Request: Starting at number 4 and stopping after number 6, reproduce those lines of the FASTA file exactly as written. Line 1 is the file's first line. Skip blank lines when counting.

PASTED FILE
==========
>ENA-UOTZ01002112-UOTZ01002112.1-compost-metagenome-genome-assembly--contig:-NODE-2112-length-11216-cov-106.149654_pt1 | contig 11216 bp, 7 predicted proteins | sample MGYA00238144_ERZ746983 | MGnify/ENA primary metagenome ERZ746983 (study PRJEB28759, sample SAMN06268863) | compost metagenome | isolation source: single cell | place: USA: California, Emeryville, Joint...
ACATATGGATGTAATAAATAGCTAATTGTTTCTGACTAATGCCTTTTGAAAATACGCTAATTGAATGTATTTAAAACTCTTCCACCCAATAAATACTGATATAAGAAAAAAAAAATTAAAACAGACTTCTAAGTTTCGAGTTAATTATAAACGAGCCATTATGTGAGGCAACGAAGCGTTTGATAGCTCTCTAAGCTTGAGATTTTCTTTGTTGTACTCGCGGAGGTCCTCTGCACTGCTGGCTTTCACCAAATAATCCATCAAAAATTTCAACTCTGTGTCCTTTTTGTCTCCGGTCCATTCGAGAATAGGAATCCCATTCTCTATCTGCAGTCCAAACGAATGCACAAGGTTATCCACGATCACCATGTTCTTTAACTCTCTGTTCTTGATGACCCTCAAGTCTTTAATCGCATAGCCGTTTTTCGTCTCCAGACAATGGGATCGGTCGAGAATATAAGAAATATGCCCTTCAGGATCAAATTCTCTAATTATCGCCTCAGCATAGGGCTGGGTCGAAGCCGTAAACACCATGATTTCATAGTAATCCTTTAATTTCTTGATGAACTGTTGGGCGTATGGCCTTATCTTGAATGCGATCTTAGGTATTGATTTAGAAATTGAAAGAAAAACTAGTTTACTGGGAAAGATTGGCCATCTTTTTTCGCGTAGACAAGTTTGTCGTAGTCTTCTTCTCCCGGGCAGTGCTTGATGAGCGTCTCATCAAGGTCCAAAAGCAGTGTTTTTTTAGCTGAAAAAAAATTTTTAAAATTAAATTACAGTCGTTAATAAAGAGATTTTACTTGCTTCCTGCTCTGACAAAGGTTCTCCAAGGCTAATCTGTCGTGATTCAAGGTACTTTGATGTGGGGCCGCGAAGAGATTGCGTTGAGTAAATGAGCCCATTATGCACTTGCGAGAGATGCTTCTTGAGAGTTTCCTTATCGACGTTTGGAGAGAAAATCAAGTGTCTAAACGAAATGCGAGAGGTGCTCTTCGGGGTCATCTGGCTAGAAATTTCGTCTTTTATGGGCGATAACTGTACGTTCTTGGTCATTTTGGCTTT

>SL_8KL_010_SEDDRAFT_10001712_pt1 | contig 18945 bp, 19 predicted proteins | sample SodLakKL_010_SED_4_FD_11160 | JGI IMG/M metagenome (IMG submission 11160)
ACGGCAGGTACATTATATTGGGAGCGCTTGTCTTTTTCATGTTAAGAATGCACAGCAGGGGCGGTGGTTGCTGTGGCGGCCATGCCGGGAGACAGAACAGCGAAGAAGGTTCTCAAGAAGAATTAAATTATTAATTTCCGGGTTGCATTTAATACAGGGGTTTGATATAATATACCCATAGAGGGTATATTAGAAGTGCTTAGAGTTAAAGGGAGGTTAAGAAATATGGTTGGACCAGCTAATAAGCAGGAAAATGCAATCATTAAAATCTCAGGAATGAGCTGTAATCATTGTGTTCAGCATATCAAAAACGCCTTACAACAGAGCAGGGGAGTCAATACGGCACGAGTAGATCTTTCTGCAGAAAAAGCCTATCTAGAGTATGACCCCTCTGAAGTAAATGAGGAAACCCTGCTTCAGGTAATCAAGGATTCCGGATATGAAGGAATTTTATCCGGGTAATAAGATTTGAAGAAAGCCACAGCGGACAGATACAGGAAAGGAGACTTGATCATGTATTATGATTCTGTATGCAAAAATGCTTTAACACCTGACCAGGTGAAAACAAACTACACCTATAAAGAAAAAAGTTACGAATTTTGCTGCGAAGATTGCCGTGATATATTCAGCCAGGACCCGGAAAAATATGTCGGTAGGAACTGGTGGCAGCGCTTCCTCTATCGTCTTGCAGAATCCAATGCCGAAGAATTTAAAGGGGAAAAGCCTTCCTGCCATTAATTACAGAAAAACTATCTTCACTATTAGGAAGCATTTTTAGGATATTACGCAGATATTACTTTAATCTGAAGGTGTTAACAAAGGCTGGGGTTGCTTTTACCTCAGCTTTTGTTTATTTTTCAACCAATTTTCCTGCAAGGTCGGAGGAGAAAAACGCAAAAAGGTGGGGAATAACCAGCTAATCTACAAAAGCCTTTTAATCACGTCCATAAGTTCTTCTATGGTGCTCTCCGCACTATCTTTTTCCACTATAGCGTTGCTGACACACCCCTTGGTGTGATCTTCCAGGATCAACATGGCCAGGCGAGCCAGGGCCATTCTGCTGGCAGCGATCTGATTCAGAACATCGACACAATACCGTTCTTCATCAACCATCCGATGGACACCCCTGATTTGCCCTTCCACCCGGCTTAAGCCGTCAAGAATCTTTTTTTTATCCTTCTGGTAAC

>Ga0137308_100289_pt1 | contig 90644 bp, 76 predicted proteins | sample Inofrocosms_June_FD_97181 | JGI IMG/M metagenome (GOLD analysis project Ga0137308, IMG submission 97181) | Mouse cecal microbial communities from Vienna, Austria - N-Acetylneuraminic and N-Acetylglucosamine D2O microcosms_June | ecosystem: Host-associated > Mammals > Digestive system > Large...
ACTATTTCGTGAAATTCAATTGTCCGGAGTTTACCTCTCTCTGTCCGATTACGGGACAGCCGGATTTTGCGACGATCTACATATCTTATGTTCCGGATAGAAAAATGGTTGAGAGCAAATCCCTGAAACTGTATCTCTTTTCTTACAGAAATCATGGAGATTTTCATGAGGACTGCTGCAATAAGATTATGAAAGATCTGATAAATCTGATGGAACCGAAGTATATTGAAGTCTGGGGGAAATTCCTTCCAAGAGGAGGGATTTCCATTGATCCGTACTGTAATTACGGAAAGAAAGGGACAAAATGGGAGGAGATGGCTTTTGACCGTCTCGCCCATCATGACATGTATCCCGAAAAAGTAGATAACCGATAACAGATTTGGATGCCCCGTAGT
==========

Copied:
ACGGCAGGTACATTATATTGGGAGCGCTTGTCTTTTTCATGTTAAGAATGCACAGCAGGGGCGGTGGTTGCTGTGGCGGCCATGCCGGGAGACAGAACAGCGAAGAAGGTTCTCAAGAAGAATTAAATTATTAATTTCCGGGTTGCATTTAATACAGGGGTTTGATATAATATACCCATAGAGGGTATATTAGAAGTGCTTAGAGTTAAAGGGAGGTTAAGAAATATGGTTGGACCAGCTAATAAGCAGGAAAATGCAATCATTAAAATCTCAGGAATGAGCTGTAATCATTGTGTTCAGCATATCAAAAACGCCTTACAACAGAGCAGGGGAGTCAATACGGCACGAGTAGATCTTTCTGCAGAAAAAGCCTATCTAGAGTATGACCCCTCTGAAGTAAATGAGGAAACCCTGCTTCAGGTAATCAAGGATTCCGGATATGAAGGAATTTTATCCGGGTAATAAGATTTGAAGAAAGCCACAGCGGACAGATACAGGAAAGGAGACTTGATCATGTATTATGATTCTGTATGCAAAAATGCTTTAACACCTGACCAGGTGAAAACAAACTACACCTATAAAGAAAAAAGTTACGAATTTTGCTGCGAAGATTGCCGTGATATATTCAGCCAGGACCCGGAAAAATATGTCGGTAGGAACTGGTGGCAGCGCTTCCTCTATCGTCTTGCAGAATCCAATGCCGAAGAATTTAAAGGGGAAAAGCCTTCCTGCCATTAATTACAGAAAAACTATCTTCACTATTAGGAAGCATTTTTAGGATATTACGCAGATATTACTTTAATCTGAAGGTGTTAACAAAGGCTGGGGTTGCTTTTACCTCAGCTTTTGTTTATTTTTCAACCAATTTTCCTGCAAGGTCGGAGGAGAAAAACGCAAAAAGGTGGGGAATAACCAGCTAATCTACAAAAGCCTTTTAATCACGTCCATAAGTTCTTCTATGGTGCTCTCCGCACTATCTTTTTCCACTATAGCGTTGCTGACACACCCCTTGGTGTGATCTTCCAGGATCAACATGGCCAGGCGAGCCAGGGCCATTCTGCTGGCAGCGATCTGATTCAGAACATCGACACAATACCGTTCTTCATCAACCATCCGATGGACACCCCTGATTTGCCCTTCCACCCGGCTTAAGCCGTCAAGAATCTTTTTTTTATCCTTCTGGTAAC

>Ga0137308_100289_pt1 | contig 90644 bp, 76 predicted proteins | sample Inofrocosms_June_FD_97181 | JGI IMG/M metagenome (GOLD analysis project Ga0137308, IMG submission 97181) | Mouse cecal microbial communities from Vienna, Austria - N-Acetylneuraminic and N-Acetylglucosamine D2O microcosms_June | ecosystem: Host-associated > Mammals > Digestive system > Large...
ACTATTTCGTGAAATTCAATTGTCCGGAGTTTACCTCTCTCTGTCCGATTACGGGACAGCCGGATTTTGCGACGATCTACATATCTTATGTTCCGGATAGAAAAATGGTTGAGAGCAAATCCCTGAAACTGTATCTCTTTTCTTACAGAAATCATGGAGATTTTCATGAGGACTGCTGCAATAAGATTATGAAAGATCTGATAAATCTGATGGAACCGAAGTATATTGAAGTCTGGGGGAAATTCCTTCCAAGAGGAGGGATTTCCATTGATCCGTACTGTAATTACGGAAAGAAAGGGACAAAATGGGAGGAGATGGCTTTTGACCGTCTCGCCCATCATGACATGTATCCCGAAAAAGTAGATAACCGATAACAGATTTGGATGCCCCGTAGT